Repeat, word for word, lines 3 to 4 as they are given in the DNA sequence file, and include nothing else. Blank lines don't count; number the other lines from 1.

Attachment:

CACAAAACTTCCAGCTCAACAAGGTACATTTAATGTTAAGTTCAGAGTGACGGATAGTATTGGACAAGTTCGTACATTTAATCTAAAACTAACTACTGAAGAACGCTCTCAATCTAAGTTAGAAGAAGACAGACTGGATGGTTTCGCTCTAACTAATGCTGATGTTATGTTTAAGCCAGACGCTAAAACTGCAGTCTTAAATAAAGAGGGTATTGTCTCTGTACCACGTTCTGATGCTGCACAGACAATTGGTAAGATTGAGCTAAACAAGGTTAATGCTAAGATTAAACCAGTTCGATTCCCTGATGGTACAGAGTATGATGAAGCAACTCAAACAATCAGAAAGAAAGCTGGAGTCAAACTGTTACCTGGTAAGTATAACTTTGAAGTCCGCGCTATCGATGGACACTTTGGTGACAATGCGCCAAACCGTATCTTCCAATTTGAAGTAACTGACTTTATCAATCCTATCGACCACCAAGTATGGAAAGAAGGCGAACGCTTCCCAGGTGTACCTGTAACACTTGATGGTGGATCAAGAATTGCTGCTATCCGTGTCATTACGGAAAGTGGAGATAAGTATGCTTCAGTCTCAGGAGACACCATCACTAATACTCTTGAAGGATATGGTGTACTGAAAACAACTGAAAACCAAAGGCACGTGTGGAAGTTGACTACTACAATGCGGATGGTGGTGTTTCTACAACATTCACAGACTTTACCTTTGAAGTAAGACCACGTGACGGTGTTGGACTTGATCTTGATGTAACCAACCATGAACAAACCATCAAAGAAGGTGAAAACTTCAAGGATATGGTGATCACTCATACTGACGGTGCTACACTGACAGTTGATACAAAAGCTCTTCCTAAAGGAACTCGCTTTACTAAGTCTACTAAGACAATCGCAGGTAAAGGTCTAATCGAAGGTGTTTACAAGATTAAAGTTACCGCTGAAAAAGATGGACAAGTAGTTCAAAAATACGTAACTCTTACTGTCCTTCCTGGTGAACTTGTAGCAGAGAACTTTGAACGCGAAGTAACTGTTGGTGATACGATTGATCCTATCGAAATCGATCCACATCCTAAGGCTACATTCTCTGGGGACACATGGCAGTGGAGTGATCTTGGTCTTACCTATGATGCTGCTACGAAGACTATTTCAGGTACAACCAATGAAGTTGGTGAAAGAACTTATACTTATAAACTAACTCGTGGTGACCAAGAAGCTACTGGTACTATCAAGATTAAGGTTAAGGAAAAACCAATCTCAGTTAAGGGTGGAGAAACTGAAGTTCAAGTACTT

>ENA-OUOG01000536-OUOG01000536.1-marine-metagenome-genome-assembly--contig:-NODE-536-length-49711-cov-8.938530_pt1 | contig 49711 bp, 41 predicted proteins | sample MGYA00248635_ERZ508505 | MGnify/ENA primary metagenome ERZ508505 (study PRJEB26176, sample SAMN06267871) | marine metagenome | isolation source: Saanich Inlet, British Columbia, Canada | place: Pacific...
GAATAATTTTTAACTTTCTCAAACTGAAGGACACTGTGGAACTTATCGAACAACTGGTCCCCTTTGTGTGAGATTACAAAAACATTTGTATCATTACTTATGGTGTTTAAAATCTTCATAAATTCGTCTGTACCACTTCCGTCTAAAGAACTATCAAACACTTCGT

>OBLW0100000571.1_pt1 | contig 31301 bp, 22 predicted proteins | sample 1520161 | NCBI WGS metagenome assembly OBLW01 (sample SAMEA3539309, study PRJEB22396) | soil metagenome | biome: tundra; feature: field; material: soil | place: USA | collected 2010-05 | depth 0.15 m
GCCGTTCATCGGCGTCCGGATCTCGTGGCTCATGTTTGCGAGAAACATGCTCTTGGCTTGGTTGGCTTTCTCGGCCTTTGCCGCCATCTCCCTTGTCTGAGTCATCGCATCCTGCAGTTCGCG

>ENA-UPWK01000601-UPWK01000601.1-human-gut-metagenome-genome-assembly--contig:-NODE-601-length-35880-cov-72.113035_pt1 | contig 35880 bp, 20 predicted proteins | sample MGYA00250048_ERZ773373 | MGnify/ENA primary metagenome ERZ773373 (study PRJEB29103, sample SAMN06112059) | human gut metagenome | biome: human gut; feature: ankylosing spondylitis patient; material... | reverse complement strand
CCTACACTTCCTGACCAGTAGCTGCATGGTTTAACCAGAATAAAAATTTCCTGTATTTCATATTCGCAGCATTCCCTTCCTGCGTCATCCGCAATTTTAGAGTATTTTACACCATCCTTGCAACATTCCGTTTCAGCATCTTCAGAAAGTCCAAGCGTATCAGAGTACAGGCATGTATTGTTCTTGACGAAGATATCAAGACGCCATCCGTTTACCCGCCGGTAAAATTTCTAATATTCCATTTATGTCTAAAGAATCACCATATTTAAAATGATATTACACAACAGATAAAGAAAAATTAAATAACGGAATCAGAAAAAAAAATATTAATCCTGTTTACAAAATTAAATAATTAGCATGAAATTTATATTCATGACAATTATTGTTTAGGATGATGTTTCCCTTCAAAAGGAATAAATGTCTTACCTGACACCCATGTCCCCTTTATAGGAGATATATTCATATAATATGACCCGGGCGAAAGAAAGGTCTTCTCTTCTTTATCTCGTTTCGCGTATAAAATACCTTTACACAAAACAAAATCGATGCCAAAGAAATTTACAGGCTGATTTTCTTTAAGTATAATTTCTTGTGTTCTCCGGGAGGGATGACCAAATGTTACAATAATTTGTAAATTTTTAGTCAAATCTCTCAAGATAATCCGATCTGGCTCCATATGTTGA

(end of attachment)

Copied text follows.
GAATAATTTTTAACTTTCTCAAACTGAAGGACACTGTGGAACTTATCGAACAACTGGTCCCCTTTGTGTGAGATTACAAAAACATTTGTATCATTACTTATGGTGTTTAAAATCTTCATAAATTCGTCTGTACCACTTCCGTCTAAAGAACTATCAAACACTTCGT

>OBLW0100000571.1_pt1 | contig 31301 bp, 22 predicted proteins | sample 1520161 | NCBI WGS metagenome assembly OBLW01 (sample SAMEA3539309, study PRJEB22396) | soil metagenome | biome: tundra; feature: field; material: soil | place: USA | collected 2010-05 | depth 0.15 m